VICTORIA - The death of an 18-year-old male in government care is a part of a pattern of tragedies plaguing British Columbia's Ministry of Children and Families, say Opposition New Democrats who made repeated calls Monday for the minister to resign.

Alex Gervais fell from the fourth-floor window of an Abbotsford hotel on Sept. 18, and was one of three deaths and a series of sexual assaults New Democratic Leader John Horgan cited in the legislature before asking Stephanie Cadieux to resign.

Horgan referenced Isabella Wiens, a 21-month-old girl found dead in her foster home crib in March 2013.

He also named Paige, a 19-year-old legally blind aboriginal girl who overdosed on Vancouver's Downtown Eastside, a woman who B.C.'s children's representative said was supposed to be protected by social workers.

Horgan's also raised a B.C. Supreme Court ruling by Justice Paul Walker who said in July that the ministry showed “reckless disregard” when it didn't investigate children's claims that their father had sexually abused them, noting the man even molested his youngest daughter while she was in foster care.

The tragedies are part of a “pattern,” said Horgan who asked Cadieux how she thought she could still lead the ministry.

“Will she today do the right thing and tender her resignation so that new leadership can be found, new leadership can be found to resolve the issues that have gone wanting on her watch,” asked Horgan.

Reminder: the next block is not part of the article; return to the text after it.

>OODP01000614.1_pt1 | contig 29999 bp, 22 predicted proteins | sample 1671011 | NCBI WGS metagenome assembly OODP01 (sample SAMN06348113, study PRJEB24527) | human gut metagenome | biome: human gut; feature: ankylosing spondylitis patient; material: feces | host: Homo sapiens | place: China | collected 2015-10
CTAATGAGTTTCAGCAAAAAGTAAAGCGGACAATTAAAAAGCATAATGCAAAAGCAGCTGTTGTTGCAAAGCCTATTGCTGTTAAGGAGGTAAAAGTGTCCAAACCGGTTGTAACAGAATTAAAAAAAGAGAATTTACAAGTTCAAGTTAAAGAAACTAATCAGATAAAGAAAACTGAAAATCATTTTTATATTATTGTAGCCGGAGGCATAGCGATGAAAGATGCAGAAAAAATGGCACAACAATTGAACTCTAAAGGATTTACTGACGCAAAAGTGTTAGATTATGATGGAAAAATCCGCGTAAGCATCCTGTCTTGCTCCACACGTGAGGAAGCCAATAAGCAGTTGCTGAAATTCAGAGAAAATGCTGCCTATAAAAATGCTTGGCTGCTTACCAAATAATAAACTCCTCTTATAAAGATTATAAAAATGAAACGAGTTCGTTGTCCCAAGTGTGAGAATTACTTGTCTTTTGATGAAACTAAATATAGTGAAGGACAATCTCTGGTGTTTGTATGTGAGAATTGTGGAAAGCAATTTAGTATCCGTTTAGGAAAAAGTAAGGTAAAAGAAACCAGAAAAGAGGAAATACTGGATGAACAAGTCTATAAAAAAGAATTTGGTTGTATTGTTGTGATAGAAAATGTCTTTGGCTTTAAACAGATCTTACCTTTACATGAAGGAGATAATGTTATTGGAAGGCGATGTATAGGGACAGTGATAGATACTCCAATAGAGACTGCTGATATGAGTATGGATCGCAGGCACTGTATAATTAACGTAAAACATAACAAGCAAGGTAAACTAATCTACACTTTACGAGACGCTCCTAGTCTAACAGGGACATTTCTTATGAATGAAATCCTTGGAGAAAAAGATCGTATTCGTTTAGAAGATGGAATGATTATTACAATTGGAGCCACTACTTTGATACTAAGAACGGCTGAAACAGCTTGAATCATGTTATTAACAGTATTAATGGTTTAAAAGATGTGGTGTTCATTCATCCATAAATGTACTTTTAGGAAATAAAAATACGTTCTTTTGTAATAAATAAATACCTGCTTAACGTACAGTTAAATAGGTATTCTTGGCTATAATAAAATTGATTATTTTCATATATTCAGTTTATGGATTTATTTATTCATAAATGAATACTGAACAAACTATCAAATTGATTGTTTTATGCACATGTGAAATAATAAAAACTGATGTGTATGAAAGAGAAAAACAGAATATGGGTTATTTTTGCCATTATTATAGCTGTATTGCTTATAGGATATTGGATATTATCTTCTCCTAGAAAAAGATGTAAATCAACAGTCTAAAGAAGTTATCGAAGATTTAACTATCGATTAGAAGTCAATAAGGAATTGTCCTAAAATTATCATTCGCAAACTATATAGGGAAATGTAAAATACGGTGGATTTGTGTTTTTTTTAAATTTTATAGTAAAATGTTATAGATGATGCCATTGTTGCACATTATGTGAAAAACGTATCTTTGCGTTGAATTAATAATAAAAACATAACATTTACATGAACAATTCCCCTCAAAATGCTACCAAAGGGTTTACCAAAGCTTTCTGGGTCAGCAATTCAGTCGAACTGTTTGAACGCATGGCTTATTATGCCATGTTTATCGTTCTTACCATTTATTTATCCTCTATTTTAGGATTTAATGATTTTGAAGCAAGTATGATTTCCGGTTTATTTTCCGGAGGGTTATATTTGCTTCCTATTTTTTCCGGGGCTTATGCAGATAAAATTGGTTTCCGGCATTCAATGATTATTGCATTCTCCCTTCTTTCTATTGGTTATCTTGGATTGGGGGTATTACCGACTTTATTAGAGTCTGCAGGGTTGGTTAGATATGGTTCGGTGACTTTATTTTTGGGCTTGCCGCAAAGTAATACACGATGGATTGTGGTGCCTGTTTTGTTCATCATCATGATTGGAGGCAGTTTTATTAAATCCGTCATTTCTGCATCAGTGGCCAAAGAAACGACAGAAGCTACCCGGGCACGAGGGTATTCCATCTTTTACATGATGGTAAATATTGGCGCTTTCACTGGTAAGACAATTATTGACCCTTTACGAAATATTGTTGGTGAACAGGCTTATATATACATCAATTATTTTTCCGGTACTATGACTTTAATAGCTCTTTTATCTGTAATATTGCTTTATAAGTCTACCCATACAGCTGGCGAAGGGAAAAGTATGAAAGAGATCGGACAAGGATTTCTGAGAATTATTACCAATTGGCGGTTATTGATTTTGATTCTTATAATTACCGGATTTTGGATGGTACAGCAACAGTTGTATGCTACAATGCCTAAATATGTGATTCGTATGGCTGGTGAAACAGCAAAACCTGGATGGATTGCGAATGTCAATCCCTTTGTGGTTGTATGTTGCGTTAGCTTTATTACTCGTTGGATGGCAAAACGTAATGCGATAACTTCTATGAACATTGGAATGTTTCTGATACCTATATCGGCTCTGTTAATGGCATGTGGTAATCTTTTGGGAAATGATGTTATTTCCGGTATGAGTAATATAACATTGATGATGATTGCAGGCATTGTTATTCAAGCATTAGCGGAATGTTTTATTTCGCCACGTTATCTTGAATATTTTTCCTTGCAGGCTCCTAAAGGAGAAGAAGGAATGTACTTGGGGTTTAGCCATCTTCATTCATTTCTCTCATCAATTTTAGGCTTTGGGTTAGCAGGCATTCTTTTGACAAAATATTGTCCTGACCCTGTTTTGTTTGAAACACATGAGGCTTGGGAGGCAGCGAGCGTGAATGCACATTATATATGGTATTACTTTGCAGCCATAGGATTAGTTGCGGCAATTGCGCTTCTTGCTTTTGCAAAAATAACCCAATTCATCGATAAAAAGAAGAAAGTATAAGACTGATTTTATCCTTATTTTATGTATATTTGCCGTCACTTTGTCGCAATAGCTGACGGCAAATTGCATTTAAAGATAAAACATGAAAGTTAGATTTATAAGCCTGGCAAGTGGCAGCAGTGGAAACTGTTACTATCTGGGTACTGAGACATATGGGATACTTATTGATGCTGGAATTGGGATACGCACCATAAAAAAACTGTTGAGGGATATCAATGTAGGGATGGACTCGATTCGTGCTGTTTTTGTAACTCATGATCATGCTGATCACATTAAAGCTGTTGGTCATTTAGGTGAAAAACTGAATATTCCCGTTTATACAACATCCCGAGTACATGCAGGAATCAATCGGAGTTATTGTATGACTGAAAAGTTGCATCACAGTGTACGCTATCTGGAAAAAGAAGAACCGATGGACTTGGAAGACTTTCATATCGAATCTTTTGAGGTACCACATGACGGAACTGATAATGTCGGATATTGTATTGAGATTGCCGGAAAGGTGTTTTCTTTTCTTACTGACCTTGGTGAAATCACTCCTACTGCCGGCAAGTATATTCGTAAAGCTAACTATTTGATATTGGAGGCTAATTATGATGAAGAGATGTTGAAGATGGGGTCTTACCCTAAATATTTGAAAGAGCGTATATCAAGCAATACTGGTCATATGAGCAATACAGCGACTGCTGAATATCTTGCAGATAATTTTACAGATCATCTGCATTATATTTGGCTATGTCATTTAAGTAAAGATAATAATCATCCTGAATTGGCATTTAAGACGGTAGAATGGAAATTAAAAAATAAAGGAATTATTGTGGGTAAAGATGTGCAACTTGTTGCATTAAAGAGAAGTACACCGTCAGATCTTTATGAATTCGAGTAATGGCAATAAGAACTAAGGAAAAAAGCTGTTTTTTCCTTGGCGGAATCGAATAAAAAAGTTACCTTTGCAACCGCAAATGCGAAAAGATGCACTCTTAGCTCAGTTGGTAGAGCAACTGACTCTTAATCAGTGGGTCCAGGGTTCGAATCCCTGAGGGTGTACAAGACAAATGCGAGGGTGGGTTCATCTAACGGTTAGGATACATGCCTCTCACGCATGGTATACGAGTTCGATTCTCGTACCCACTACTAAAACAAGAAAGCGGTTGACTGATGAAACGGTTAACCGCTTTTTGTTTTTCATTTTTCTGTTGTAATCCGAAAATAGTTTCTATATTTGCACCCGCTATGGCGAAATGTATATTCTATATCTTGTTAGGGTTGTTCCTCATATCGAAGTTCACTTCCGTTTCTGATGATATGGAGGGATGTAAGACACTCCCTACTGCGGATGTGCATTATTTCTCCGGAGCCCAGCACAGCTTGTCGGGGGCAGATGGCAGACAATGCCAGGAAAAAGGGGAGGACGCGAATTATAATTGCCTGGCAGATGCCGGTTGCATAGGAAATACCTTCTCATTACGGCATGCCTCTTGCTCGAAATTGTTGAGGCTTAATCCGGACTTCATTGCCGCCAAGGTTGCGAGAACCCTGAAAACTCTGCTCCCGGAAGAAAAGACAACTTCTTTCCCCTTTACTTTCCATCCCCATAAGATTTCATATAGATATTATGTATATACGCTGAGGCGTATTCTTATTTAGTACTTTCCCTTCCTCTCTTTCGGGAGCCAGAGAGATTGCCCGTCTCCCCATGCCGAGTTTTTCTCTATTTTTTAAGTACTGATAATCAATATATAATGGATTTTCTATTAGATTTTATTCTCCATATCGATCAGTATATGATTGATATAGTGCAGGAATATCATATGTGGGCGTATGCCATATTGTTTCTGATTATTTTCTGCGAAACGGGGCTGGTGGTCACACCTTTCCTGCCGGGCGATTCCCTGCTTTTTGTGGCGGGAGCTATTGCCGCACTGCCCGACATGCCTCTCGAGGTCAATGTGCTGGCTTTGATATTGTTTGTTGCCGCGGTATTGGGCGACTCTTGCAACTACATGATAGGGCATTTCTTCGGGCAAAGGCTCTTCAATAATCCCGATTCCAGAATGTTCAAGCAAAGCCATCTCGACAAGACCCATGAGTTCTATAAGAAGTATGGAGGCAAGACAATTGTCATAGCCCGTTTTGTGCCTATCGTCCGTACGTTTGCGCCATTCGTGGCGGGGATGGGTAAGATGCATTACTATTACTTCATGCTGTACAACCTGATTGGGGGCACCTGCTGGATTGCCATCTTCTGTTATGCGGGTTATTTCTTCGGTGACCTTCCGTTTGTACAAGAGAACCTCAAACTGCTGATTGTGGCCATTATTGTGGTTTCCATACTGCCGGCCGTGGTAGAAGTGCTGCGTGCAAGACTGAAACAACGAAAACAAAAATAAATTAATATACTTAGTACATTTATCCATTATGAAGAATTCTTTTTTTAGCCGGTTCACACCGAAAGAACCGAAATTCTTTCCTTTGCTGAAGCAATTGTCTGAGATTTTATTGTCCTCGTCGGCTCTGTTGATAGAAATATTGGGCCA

The same request was later made by fellow New Democrats Michelle Mungall and Shane Simpson.

Cadieux ignored questions about her resignation and instead replied that she couldn't speak about specific cases, but was committed to her job and an investigation is under way into the situation concerning Gervais.

“The reality is that from time to time we learn about circumstances that don't go according to plan ... and have, in some cases, extremely tragic outcomes,” she said. “Then it is my job as minister to ensure that all of the necessary reviews and investigations take place so that we can make adjustments, changes, to ensure that it doesn't happen again.”

Doug Donaldson, a NDP member representing Stikine, asked Cadieux how she could let Gervais die alone.

Cadieux said the Child, Family and Community Service Act doesn't allow her to get involved in the day-to-day decisions made on the ground by ministry employees.

“Nor should, in my mind, the political branch of government be involved in the day-to-day decisions regarding the protection of children and youth, madame speaker,” she said. “If the member thinks differently he should say so.”

Cadieux said 110 more child-protection workers are now employed compared to this time last year and the number of children in care is at its lowest level in more than 19 years.

She said children in care are more likely than ever to remain with their family or extended family and adoptions have risen by 20 per cent over last year.

Children's representative Mary Ellen Turpel-Lafond said last week that she was misled into believing that no children in care were living in hotels and she demanded the ministry assure it doesn't happen again.